Aboud of the counterterrorism forces said suicide car bombs continue to be particularly deadly even as government forces advance northwest across Anbar province.
Early Monday morning four cars laden with explosives hit an Iraqi military checkpoint along the Euphrates River valley just 27 miles (45 kilometers) north of the Hit operation. Iraqi military officials say the attack killed at least five Iraqi troops. Such attacks are increasingly common as Iraqi government forces snake through open desserts that are under neither government nor IS control.
"The car bomb is the only effective weapon Daesh has," Aboud said.
Much of Iraq's north and west fell to the Islamic State group in the summer of 2014, but over the past year Iraq's military has slowly clawed back pockets of territory. While ISIS still controls a large swath of Iraq and neighboring Syria, the group has lost an estimated 40 percent of the territory it once held in Iraq, according to U.S.-led coalition officials. In February, government forces scored a major victory and declared the city of Ramadi, capital of Anbar province, to be "fully liberated."
Over the past 10 days, as coalition airstrikes on Hit have increased and Iraqi forces have closed in on the small Euphrates river town, counterterrorism forces say more than 10,000 civilians have fled. Most have sought shelter in already overcrowded camps between Hit and Ramadi while others have moved further east to towns under Iraqi government control.
Meanwhile battles on the outskirts of Ramadi continue, further slowing the progress of the government forces. While the city itself is in government hands, the outskirts are still being painstakingly cleared of ISIS fighters. Since the February declaration that the town was liberated, coalition planes have conducted near-daily strikes around Ramadi, according to coalition statements.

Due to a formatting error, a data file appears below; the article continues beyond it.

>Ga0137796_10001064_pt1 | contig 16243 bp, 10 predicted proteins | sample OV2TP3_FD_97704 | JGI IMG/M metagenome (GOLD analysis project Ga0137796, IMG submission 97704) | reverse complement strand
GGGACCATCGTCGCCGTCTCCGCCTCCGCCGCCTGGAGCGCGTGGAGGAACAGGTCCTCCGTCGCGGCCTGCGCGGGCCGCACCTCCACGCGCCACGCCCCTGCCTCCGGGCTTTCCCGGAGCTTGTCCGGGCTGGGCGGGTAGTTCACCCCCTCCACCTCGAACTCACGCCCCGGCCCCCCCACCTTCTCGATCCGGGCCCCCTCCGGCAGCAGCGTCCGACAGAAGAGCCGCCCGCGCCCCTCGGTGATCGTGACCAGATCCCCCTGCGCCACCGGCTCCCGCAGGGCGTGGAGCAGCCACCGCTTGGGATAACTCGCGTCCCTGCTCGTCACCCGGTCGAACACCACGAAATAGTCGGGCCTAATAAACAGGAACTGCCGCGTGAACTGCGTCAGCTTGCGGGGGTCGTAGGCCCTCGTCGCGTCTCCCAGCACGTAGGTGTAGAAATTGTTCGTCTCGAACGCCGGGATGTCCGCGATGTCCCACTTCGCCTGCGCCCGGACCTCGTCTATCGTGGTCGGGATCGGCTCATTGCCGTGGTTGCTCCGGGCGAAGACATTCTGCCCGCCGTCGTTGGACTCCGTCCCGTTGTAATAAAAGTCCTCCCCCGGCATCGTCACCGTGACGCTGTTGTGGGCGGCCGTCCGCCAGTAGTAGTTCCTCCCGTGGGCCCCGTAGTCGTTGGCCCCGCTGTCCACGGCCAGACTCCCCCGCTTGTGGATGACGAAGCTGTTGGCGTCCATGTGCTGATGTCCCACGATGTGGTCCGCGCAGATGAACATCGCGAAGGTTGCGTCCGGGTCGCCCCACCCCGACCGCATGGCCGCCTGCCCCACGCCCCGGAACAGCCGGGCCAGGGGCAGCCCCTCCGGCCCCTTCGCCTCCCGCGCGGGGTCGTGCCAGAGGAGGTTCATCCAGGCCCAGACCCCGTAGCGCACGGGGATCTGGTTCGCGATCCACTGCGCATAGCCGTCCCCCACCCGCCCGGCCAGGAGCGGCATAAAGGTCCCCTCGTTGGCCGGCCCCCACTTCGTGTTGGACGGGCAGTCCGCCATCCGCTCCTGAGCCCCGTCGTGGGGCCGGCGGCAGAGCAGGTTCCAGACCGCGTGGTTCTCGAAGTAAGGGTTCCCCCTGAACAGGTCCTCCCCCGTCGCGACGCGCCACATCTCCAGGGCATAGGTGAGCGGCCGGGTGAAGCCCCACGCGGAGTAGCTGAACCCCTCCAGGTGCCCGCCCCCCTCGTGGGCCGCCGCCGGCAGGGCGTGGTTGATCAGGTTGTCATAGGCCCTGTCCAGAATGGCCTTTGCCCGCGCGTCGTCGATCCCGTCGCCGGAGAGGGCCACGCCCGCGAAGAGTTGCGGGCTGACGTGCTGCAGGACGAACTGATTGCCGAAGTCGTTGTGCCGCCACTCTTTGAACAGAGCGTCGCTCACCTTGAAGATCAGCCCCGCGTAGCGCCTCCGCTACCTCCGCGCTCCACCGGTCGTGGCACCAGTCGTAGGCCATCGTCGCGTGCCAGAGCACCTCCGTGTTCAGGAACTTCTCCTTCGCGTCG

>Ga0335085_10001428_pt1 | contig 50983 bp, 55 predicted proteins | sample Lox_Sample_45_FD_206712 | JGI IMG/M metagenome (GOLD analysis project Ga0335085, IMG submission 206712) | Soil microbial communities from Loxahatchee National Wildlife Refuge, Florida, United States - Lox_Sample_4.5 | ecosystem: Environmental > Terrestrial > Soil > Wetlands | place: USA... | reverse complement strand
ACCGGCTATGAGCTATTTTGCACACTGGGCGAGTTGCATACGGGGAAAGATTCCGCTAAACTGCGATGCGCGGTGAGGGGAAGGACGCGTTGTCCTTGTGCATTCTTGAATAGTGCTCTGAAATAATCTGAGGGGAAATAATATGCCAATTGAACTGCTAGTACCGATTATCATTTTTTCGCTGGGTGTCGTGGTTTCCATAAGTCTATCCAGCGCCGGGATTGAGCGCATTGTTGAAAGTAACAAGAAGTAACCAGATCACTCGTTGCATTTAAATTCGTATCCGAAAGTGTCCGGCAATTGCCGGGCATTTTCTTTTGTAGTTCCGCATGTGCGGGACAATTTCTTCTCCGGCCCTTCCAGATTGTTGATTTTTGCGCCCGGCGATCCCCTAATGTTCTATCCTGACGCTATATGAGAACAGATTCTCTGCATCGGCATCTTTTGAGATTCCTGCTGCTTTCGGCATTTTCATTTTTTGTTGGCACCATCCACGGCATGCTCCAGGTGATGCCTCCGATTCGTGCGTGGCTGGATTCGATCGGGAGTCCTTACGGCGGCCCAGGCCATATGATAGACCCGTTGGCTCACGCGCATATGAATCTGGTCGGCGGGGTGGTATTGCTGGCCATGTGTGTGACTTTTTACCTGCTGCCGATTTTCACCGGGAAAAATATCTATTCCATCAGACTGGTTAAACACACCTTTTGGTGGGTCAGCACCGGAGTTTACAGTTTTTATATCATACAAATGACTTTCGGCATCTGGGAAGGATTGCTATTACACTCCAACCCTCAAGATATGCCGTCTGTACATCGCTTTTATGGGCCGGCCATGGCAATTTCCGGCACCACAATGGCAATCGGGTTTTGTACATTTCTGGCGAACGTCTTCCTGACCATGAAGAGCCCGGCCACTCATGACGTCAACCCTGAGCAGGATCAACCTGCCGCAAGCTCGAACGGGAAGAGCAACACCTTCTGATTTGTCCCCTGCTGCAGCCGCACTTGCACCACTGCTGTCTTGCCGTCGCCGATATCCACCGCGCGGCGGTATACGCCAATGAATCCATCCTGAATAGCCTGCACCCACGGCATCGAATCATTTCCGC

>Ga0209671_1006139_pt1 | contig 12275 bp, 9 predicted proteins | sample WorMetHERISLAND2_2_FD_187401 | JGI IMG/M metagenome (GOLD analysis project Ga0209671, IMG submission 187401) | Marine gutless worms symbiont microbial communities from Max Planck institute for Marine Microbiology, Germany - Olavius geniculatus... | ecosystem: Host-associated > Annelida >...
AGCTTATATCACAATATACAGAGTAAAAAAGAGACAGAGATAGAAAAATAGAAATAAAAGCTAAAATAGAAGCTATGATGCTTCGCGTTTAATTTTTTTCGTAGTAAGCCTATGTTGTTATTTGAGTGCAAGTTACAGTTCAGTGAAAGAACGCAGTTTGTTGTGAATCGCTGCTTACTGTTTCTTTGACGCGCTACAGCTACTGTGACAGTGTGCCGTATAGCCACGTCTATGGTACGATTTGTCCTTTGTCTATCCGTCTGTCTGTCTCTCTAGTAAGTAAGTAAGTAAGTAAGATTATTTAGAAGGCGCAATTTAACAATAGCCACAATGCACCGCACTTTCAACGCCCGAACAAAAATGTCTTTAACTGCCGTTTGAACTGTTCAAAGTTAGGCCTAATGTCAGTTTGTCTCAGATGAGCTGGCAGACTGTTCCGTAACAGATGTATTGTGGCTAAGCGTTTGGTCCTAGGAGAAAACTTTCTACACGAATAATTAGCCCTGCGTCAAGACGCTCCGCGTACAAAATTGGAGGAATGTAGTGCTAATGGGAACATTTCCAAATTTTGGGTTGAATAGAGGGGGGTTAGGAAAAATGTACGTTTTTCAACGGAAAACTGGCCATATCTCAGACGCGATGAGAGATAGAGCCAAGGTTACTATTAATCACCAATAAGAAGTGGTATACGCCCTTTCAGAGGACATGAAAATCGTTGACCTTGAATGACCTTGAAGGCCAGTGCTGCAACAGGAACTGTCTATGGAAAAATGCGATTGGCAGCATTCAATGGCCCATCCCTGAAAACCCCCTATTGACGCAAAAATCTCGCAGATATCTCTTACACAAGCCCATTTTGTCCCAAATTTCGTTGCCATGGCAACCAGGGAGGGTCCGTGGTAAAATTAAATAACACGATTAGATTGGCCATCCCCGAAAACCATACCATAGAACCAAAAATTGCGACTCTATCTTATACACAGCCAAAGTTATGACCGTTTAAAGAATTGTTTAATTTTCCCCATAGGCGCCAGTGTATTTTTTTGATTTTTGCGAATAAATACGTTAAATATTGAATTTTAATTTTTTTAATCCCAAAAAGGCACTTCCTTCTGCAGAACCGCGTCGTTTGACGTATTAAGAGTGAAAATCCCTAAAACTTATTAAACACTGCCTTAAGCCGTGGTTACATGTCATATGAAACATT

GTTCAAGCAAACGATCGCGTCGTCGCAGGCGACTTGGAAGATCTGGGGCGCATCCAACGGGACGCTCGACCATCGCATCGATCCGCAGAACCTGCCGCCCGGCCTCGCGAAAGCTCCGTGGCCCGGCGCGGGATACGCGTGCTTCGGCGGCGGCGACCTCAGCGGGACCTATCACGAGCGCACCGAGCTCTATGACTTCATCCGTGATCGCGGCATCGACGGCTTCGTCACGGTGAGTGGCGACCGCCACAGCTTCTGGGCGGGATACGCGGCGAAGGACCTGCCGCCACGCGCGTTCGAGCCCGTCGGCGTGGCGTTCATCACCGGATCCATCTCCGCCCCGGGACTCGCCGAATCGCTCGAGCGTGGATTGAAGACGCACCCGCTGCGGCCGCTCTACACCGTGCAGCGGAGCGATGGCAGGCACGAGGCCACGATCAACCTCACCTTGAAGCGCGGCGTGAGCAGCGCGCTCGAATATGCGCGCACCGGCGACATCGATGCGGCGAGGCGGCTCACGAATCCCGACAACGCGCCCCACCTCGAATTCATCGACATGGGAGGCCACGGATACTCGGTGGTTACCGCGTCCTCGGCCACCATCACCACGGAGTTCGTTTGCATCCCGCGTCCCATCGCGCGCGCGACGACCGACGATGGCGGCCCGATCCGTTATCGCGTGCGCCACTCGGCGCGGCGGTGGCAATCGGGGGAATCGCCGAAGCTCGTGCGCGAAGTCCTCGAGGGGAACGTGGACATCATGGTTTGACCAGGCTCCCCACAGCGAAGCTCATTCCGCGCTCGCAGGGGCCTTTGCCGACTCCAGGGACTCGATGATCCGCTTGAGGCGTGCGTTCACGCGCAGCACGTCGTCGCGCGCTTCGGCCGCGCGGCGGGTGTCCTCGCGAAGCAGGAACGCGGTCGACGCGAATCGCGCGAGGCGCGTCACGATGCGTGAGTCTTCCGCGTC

At a checkpoint on the western edge of Ramadi, a line of cars and trucks carrying families fleeing Hit wait as Iraqi army officers check papers and search through luggage. Um Ahmed, traveling in the back of a truck carrying more than 30 women and children, said they were only able to escape the ISIS-held city by telling the fighters at checkpoints that they were traveling to another town under the extremists' rule.
"In the early dawn we tried to sneak out of the city, taking the small dirt roads," Abu Lina said, explaining the family ended up running into an ISIS checkpoint after taking a wrong turn. He said the fighters only let him pass because his mother is sick. She has a heart condition and needs to see a doctor, a service no longer available in Hit.
The civilians from Hit all spoke on condition that their full names not be used — fearing for the safety of extended family members still trapped in the ISIS-held city.
Despite territorial gains in Anbar by Iraqi government forces, few families have been able to return home. The United Nations estimates that of Iraq's more than three million displaced people, more than 40 percent are from Anbar province.
"Honestly we don't know what will be next for us. God willing, Hit will be liberated soon," Abu Lina said.